Charting David Rosenberg's Thesis: "No Gold Bubble Until $3,000"

Today's "Breakfast with Dave" from David Rosenberg is a veritable chartapalooza, the inspiration for which appears to have been the "reversion to the mean" theme presented in yesterday's IMF chartpack, presented here. There is, however, one section that is unique: that dealing with gold, and more specifically, why in Rosenberg's opinion gold is still quite cheap and why it is trading at about 50% of what the Gluskin Sheff strategist would consider bubble value. As Rosie says: "we have liked gold for a long time and we remain very constructive. It is more than just a hedge against recurring bouts of global financial volatility. The growth rate of gold production is roughly stagnant while the growth rate of fiat currency in most parts of the world continues to accelerate. It's all about relative supply curves - the supply curve for bullion is far more inelastic than is the case for paper money. It really is that simple." Indeed it is: when one strips out all the fancy talk, mumbo jumbo, and syllogistic gibberish out of modern economic theories, be they neoclassical Keynesianism (or, god forbid, just classical), chartalism (sorry, infinite debt-money issuance won't work: in two years we will all see why), or any other attempts to reduce a broken imbalance in supply and demand propped up by the "invisible hand", it is all about supply and demand. Sure enough, one thing we have an infinite supply of is fiat money, and the resulting debt necessary to "back it up." As for demand, well that's another matter. With gold: it is just a little inverted.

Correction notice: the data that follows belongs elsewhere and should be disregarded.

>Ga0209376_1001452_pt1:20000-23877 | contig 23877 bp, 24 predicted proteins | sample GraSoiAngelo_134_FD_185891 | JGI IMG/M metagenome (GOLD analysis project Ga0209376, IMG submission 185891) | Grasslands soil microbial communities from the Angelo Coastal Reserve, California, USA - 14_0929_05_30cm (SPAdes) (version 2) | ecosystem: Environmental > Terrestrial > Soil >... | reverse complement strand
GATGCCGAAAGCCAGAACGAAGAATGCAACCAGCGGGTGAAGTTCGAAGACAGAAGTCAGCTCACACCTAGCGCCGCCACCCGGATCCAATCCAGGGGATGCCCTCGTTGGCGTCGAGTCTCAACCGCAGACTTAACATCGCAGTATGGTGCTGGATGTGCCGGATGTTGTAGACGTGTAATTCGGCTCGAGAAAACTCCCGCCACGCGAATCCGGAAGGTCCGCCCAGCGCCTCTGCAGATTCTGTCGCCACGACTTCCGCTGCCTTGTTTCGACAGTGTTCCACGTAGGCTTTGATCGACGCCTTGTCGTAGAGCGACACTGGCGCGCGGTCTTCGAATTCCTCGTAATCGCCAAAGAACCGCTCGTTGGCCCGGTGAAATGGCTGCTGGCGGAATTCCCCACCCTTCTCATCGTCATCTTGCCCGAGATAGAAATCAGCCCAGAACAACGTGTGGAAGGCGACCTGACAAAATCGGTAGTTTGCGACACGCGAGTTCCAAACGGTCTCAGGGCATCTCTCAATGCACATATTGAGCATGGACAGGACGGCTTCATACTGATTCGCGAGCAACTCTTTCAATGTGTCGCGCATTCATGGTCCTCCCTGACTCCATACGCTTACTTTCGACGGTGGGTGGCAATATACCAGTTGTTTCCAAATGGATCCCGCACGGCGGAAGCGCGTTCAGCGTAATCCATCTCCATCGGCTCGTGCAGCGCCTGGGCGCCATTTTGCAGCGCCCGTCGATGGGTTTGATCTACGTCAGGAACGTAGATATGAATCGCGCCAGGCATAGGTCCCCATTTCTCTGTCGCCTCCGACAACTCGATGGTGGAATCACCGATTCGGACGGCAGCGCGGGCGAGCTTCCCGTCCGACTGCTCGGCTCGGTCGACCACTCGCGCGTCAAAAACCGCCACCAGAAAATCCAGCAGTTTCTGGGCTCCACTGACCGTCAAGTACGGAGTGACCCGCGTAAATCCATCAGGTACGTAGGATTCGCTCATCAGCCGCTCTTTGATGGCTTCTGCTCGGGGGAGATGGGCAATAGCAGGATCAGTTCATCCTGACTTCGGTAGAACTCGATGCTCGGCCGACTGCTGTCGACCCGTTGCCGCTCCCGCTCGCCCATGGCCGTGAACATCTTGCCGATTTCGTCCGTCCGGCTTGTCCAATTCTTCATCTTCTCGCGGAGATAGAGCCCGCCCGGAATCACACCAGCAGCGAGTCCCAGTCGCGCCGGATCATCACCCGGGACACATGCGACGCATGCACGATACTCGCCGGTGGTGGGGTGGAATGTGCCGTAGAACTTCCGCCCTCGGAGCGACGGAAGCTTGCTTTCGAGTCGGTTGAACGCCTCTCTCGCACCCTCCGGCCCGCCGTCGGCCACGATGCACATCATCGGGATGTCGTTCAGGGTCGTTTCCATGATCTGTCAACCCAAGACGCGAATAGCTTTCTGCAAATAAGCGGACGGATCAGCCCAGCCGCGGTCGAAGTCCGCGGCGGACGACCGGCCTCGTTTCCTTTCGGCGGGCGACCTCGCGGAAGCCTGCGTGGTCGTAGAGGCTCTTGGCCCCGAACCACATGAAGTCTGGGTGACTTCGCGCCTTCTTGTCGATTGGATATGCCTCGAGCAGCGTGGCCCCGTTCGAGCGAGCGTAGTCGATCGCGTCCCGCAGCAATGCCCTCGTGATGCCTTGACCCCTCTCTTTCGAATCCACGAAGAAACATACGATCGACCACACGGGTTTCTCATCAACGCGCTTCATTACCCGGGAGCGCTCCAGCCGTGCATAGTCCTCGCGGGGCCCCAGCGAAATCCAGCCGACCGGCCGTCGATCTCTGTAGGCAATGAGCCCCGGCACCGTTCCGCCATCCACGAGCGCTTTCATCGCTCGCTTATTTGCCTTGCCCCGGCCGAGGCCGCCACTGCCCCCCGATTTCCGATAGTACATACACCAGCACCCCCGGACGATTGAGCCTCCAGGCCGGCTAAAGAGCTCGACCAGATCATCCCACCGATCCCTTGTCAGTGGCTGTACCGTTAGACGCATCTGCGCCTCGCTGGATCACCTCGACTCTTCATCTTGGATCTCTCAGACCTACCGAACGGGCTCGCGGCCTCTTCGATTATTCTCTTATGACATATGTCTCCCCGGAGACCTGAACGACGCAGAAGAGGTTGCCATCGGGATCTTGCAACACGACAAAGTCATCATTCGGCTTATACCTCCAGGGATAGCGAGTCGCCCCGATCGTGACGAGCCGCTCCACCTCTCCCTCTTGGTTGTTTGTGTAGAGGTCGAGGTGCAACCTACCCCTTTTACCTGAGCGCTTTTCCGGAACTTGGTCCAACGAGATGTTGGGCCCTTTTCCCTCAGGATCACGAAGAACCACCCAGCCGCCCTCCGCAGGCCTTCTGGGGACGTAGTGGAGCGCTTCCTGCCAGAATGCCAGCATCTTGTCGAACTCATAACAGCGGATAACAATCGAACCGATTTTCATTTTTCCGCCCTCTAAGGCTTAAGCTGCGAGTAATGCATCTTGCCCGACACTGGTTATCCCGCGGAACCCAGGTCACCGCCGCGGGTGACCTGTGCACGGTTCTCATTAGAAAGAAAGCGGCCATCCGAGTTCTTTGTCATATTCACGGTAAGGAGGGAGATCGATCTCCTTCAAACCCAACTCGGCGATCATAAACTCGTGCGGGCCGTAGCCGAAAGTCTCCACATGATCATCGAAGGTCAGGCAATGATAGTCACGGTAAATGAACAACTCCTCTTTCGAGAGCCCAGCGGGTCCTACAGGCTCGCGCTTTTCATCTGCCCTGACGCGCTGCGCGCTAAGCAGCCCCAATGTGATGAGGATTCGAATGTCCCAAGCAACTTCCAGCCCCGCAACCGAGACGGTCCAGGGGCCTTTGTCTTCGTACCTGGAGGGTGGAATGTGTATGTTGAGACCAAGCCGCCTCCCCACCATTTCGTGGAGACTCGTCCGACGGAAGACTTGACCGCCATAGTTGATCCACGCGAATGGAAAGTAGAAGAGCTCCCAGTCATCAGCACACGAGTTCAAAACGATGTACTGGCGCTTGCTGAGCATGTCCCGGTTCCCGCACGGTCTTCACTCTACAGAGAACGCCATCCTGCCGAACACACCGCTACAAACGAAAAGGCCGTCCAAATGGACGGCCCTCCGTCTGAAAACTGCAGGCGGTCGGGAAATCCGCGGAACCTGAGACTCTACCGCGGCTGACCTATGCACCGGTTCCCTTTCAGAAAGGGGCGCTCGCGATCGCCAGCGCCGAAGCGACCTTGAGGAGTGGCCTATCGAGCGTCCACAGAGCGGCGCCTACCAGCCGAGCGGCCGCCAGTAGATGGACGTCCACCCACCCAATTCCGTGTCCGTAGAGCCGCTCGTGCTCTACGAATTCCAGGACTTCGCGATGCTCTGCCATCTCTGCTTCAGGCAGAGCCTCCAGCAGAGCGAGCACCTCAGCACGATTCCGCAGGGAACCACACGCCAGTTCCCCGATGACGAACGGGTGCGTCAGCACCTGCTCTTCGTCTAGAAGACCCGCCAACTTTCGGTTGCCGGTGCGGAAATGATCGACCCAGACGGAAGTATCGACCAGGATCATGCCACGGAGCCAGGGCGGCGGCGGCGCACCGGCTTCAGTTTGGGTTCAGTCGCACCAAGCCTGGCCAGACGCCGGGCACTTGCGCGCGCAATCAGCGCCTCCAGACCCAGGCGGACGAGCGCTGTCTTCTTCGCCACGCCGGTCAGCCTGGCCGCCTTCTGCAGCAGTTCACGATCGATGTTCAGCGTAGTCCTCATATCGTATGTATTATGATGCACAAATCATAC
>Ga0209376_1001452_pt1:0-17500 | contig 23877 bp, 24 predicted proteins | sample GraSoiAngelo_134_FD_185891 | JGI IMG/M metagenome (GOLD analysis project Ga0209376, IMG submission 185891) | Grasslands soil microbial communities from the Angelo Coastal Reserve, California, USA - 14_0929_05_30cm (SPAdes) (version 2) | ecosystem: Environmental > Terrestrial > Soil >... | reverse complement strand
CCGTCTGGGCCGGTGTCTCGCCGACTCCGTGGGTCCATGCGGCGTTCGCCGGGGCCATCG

So here are Rosie's charts many of which we have presented in the past, but always good to see once again.

Gold, viewed from the prism of Supply and the US monetary base:

Gold and M2: "Whether you normalize gold by the money supply or the CPI, the bull market has a long way to go. By my estimates, this does not even turn into a bubble until we get north of $300 an ounce."

More: "when gold hit its bubble climax in 1980, it got to 5x the level of the S&P 500; today gold is 20% higher. No bubble in this chart, yet anyhow."

"The story is just as valid when gold is measured in "bond index" terms (using the Ryan labs historical data for treasuries)

"Gold market cap in S&P 500 is $26 billion... only 0.2% of the entire market"

And the last observation: "gold company EPS has been blowout with earnings rising 34% in the past year and 220% in the past two years."